Pierre-Albéric Coulouma, Marketing and Communications
Regrets is a haunting series of painting and drawings by Jasper Johns, inspired by a photograph of Lucian Freud posing in Francis Bacon’s studio.
This display at The Courtauld Gallery has prompted me to look at other works within the collection which have inspired contemporary artists. The artworks I discuss below are drawn at random, but have a common thread of using female characters to convey different stories.
This masterpiece helped define modern painting at the dawn of the 19th century with its unorthodox composition of figures in space, and with the barmaid’s notorious look conveying mystery and melancholy to the viewer.
Jeff Wall pioneered conceptual and post conceptual photography while establishing The Vancouver School with fellow artists Stan Douglas, Rodney Graham, and others. Hey may have initially encountered A Bar at the Folies-Bergères when researching his PhD at The Courtauld Institute of Art between 1970 and 1973.
Like Manet’s painting, Jeff Wall has challenged tradition with his groundbreaking work A Picture for Women. Also writer, lecturer and art theorist, Wall is known for making references to art history in his practice and A Picture for Women is directly inspired by A Bar at the Folies-Bergères.
Both Manet’s and Wall’s works make use of a mirror image, where lights in the background provide spatial depth.
Manet depicts a myriad of distracting elements providing some clues on the context and narrative of this original work, while Wall’s work is more minimalistic, and gives priority to the interplay between the two main figures and the camera standing in the middle.
Both works seem to internalise a connection between two characters and the viewer. Whereas the barmaid in A Bar at the Folies-Bergères strikes the viewer with her look; A Picture for Women engages the viewer both through the female character’s expression and through the central camera.
The women in the two pieces have the same posture, and most strikingly, look out of the frame in the same way. In both cases a male figure stares at them from a shadowy background; emphasising their evading gaze.
The identity of the man in A Bar at the Folies-Bergères is not confirmed, though most agree that Manet himself is the most likely candidate. Jeff Wall echoes this theory by portraying himself in his photograph.
The relationship between the model, the artist, and the viewer produces a tension by turning the viewer into a sort of witness on the scene. This mise-en-scene is said to depict the ‘power relationship between male artist and female model’ (1) and author David Campany also takes a gender themed approach and comments on the patriarchal contemporary visual culture where ‘women’ connotates ‘to-be-looked-at-ness’ (2).
Other contemporary artists have found inspiration in Impressionist masterpieces. A recent exhibition at the Hayward Gallery called The Human Factor presented two works derived from Edgard Degas’s Dancer.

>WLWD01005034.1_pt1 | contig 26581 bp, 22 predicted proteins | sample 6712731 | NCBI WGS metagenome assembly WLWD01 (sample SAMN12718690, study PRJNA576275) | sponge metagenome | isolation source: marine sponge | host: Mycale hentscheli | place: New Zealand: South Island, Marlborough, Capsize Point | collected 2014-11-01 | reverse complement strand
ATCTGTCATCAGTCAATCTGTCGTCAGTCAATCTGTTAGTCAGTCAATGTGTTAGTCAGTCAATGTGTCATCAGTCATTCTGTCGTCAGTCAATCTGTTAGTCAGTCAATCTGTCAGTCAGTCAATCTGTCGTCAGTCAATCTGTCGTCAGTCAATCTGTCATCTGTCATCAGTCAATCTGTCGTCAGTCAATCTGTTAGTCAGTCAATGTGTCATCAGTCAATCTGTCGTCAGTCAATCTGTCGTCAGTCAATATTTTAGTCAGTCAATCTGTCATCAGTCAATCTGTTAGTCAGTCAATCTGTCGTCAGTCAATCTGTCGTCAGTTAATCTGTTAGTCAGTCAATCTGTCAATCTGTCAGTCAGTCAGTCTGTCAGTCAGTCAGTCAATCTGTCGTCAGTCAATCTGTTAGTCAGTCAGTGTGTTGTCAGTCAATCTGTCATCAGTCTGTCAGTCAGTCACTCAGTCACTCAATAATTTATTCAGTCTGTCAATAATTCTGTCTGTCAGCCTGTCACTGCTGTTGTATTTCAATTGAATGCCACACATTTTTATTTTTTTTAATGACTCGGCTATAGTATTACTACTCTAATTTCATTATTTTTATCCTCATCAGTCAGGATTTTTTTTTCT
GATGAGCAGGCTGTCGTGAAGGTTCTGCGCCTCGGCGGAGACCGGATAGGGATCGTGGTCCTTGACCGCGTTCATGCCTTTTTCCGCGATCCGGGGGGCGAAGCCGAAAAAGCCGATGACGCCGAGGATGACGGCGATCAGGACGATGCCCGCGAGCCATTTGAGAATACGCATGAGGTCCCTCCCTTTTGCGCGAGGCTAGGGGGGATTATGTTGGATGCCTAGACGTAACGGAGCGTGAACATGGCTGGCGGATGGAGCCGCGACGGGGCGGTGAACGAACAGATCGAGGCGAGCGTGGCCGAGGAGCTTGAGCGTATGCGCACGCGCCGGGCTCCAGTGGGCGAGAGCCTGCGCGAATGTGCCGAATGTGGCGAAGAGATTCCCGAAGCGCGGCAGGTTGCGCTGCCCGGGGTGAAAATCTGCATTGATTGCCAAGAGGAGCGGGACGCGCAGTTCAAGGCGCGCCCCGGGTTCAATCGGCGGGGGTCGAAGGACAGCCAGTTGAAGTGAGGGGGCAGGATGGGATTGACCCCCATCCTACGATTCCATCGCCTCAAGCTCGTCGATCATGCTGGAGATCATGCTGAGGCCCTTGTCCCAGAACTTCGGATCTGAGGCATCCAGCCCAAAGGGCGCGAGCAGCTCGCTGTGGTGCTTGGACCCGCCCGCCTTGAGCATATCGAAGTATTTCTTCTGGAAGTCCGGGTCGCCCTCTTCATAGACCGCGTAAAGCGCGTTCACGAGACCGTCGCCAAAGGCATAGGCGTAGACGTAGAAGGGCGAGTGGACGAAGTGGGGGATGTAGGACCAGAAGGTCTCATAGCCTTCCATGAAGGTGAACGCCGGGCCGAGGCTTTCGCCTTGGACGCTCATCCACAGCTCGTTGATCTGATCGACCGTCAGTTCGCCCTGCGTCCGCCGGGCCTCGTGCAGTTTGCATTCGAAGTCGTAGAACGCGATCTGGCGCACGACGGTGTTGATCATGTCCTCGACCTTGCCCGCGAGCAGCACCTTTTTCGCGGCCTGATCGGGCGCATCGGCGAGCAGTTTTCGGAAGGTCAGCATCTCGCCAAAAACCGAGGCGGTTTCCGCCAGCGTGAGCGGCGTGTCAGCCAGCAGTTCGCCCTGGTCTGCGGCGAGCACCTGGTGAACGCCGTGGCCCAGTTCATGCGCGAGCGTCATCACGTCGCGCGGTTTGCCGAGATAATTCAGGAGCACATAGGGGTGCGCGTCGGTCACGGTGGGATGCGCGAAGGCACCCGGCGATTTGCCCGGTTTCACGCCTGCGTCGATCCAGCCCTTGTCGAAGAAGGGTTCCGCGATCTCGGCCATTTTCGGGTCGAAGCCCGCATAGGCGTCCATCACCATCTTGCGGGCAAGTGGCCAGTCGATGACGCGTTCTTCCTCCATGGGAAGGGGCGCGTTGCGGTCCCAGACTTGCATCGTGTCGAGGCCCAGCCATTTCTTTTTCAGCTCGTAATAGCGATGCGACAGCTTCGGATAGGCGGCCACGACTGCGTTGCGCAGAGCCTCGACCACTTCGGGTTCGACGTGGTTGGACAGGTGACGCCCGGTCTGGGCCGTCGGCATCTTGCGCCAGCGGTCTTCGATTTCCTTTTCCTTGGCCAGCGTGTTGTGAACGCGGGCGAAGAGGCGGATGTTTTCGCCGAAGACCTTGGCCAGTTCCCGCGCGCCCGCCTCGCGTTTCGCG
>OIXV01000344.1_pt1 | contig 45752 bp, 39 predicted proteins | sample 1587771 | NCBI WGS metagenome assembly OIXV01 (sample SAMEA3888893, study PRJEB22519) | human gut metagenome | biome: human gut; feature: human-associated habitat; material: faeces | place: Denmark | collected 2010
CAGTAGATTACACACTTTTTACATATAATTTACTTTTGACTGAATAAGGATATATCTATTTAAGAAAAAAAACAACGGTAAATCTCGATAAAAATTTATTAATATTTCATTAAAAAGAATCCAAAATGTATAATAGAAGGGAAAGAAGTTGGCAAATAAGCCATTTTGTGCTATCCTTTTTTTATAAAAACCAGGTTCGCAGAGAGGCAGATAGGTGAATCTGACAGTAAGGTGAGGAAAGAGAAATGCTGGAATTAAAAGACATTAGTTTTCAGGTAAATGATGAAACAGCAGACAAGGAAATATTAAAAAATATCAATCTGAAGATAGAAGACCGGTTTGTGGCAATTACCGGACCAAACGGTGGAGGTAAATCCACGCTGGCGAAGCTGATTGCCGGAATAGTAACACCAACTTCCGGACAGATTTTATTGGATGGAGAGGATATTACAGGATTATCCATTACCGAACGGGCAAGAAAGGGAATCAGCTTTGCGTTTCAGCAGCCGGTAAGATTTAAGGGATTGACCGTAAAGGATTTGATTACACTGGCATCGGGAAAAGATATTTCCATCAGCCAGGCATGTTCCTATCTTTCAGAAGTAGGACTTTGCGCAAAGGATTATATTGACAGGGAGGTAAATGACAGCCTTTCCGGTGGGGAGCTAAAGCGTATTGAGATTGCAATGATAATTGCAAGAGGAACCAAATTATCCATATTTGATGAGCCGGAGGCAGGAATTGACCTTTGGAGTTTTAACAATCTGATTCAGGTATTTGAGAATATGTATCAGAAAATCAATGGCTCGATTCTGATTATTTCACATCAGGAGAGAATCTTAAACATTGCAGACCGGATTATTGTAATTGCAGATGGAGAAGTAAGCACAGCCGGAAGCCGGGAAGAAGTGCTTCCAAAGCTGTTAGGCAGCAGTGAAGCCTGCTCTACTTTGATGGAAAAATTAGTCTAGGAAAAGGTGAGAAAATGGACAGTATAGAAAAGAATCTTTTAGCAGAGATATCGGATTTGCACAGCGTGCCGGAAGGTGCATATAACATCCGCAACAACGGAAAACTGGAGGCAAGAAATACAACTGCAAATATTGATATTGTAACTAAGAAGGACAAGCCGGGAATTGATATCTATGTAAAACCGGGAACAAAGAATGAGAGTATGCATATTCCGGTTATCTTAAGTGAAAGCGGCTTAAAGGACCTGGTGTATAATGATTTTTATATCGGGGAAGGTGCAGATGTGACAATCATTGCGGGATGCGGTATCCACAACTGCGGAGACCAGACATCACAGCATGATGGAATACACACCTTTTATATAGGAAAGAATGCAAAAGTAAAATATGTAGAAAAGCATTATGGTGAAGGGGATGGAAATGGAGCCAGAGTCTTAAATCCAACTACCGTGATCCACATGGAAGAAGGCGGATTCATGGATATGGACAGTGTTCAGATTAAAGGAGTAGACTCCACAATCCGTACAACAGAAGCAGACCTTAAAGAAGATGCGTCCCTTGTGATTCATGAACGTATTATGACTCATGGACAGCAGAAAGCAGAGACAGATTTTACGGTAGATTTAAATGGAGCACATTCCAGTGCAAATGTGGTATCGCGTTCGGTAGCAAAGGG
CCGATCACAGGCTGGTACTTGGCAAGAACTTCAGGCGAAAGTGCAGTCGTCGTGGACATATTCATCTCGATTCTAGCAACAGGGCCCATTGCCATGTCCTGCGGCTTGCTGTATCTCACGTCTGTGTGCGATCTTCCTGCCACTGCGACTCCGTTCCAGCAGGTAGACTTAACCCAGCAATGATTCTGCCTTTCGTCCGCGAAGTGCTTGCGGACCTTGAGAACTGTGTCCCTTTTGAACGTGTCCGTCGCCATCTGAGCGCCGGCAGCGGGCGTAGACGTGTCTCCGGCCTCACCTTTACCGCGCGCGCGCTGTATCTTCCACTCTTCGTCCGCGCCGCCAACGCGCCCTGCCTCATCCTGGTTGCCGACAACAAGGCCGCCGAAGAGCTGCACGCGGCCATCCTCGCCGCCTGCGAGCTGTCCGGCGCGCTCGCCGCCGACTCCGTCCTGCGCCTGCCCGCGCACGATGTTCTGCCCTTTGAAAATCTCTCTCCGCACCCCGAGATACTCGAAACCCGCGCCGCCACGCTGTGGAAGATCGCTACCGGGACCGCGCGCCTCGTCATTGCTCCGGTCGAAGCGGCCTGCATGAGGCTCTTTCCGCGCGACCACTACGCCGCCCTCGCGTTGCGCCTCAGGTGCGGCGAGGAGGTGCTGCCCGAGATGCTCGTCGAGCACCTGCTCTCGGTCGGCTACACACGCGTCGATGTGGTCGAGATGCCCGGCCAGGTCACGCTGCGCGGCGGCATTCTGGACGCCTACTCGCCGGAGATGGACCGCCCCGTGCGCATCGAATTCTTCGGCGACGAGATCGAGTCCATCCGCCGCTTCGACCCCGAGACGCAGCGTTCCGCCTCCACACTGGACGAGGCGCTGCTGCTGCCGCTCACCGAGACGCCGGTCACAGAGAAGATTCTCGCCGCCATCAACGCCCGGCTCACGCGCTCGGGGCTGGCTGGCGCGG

Ryan Gander has produced a series of bronze sculptures based on Degas’ Dancers. With playfulness, Gander creates a new life for Degas’s subject.
As in a fantasy the model comes back to life and starts to wander off the gallery space. Off her plinth for a cigarette break, or seemingly crying in a corner, the ballerina becomes an individual leading us to believe in new narratives. Gander points out this is not about replicating Degas’ sculpture, ‘it’s about reproducing the character of the ballerina who posed for him.’
Yinka Shonibare is often known as the artist who put « Nelson’s Ship in a Bottle » for its occupancy of the Fourth Plinth in Trafalgar Square. His work explores cultural identity, colonialism and post-colonialism and a hallmark of his art is the brightly coloured fabric he uses.
Shonibare reinterprets a masterpiece by dressing up Degas’ dancer with his signature African-inspired costume, adding an 18th century pistol to her hand. The outcome is a juxtaposition of three strong signifiers: Degas’s dancers, the African inspired costume and an 18th century pistol.
Consequently, this work strongly suggests issues around colonialism and/or post-colonialism as it draws parallels between the occident, Africa and colonialism.
In sharp contrast to Jeff Wall who focuses on art history to challenge photographic tradition and Ryan Gander’s concept of introspection in the Dancer, Shonibare uses art history as a platform and a tool to express this thinking on colonialism and/or post-colonialism.
See The Courtauld Gallery’s collection for yourself – open daily from 10 am to 6 pm.
Images provided courtesy of Jeff Wall, Ryan Gander and Yinka Shonibare.
(1) From the gallery guide for the exhibition ‘Jeff Wall: Photographs 1978-2004’, Tate Modern, London, 21 October 2005 – 8 January 2066; and quoted in D. Campany, ‘Jeff Wall, Picture for Women’, Afterall, 2011.
(2) D. Campany, ‘Jeff Wall, Picture for Women’, Part of One Work Series, Afterall Books, 2011.